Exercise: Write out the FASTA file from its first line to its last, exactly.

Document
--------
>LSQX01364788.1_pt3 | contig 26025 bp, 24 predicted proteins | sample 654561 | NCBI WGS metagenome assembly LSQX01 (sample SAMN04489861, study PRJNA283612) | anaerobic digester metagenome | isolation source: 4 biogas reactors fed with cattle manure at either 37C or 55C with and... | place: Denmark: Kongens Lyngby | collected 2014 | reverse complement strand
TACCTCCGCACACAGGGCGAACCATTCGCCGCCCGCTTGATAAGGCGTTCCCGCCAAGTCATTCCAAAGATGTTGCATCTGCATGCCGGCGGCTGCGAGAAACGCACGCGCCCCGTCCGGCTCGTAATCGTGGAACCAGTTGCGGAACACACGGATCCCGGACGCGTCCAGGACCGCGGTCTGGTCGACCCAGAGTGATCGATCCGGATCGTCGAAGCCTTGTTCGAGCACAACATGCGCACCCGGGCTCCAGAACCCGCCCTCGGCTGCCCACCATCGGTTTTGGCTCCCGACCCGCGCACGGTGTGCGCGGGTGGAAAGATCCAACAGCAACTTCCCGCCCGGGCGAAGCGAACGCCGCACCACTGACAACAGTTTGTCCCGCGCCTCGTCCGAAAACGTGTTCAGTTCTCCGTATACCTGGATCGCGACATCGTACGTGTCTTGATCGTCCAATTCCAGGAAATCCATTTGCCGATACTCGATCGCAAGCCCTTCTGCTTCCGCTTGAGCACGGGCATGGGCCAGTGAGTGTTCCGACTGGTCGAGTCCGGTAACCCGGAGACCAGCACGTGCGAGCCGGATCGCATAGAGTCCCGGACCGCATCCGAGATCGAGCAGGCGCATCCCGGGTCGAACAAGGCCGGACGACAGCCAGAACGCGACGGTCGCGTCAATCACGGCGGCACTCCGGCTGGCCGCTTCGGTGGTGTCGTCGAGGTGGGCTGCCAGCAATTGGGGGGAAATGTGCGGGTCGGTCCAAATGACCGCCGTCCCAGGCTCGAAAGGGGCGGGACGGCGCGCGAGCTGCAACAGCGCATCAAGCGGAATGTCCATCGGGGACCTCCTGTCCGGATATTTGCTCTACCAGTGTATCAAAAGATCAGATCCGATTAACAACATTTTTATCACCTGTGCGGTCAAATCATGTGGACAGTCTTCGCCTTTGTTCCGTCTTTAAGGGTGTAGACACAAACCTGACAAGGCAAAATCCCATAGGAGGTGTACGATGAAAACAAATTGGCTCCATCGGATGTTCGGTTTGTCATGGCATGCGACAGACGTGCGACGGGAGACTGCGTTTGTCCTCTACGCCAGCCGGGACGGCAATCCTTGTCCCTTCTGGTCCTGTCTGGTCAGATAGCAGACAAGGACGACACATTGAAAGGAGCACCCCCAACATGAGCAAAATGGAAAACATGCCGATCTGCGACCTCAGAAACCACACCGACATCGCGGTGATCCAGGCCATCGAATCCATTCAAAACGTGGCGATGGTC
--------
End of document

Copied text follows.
>LSQX01364788.1_pt3 | contig 26025 bp, 24 predicted proteins | sample 654561 | NCBI WGS metagenome assembly LSQX01 (sample SAMN04489861, study PRJNA283612) | anaerobic digester metagenome | isolation source: 4 biogas reactors fed with cattle manure at either 37C or 55C with and... | place: Denmark: Kongens Lyngby | collected 2014 | reverse complement strand
TACCTCCGCACACAGGGCGAACCATTCGCCGCCCGCTTGATAAGGCGTTCCCGCCAAGTCATTCCAAAGATGTTGCATCTGCATGCCGGCGGCTGCGAGAAACGCACGCGCCCCGTCCGGCTCGTAATCGTGGAACCAGTTGCGGAACACACGGATCCCGGACGCGTCCAGGACCGCGGTCTGGTCGACCCAGAGTGATCGATCCGGATCGTCGAAGCCTTGTTCGAGCACAACATGCGCACCCGGGCTCCAGAACCCGCCCTCGGCTGCCCACCATCGGTTTTGGCTCCCGACCCGCGCACGGTGTGCGCGGGTGGAAAGATCCAACAGCAACTTCCCGCCCGGGCGAAGCGAACGCCGCACCACTGACAACAGTTTGTCCCGCGCCTCGTCCGAAAACGTGTTCAGTTCTCCGTATACCTGGATCGCGACATCGTACGTGTCTTGATCGTCCAATTCCAGGAAATCCATTTGCCGATACTCGATCGCAAGCCCTTCTGCTTCCGCTTGAGCACGGGCATGGGCCAGTGAGTGTTCCGACTGGTCGAGTCCGGTAACCCGGAGACCAGCACGTGCGAGCCGGATCGCATAGAGTCCCGGACCGCATCCGAGATCGAGCAGGCGCATCCCGGGTCGAACAAGGCCGGACGACAGCCAGAACGCGACGGTCGCGTCAATCACGGCGGCACTCCGGCTGGCCGCTTCGGTGGTGTCGTCGAGGTGGGCTGCCAGCAATTGGGGGGAAATGTGCGGGTCGGTCCAAATGACCGCCGTCCCAGGCTCGAAAGGGGCGGGACGGCGCGCGAGCTGCAACAGCGCATCAAGCGGAATGTCCATCGGGGACCTCCTGTCCGGATATTTGCTCTACCAGTGTATCAAAAGATCAGATCCGATTAACAACATTTTTATCACCTGTGCGGTCAAATCATGTGGACAGTCTTCGCCTTTGTTCCGTCTTTAAGGGTGTAGACACAAACCTGACAAGGCAAAATCCCATAGGAGGTGTACGATGAAAACAAATTGGCTCCATCGGATGTTCGGTTTGTCATGGCATGCGACAGACGTGCGACGGGAGACTGCGTTTGTCCTCTACGCCAGCCGGGACGGCAATCCTTGTCCCTTCTGGTCCTGTCTGGTCAGATAGCAGACAAGGACGACACATTGAAAGGAGCACCCCCAACATGAGCAAAATGGAAAACATGCCGATCTGCGACCTCAGAAACCACACCGACATCGCGGTGATCCAGGCCATCGAATCCATTCAAAACGTGGCGATGGTC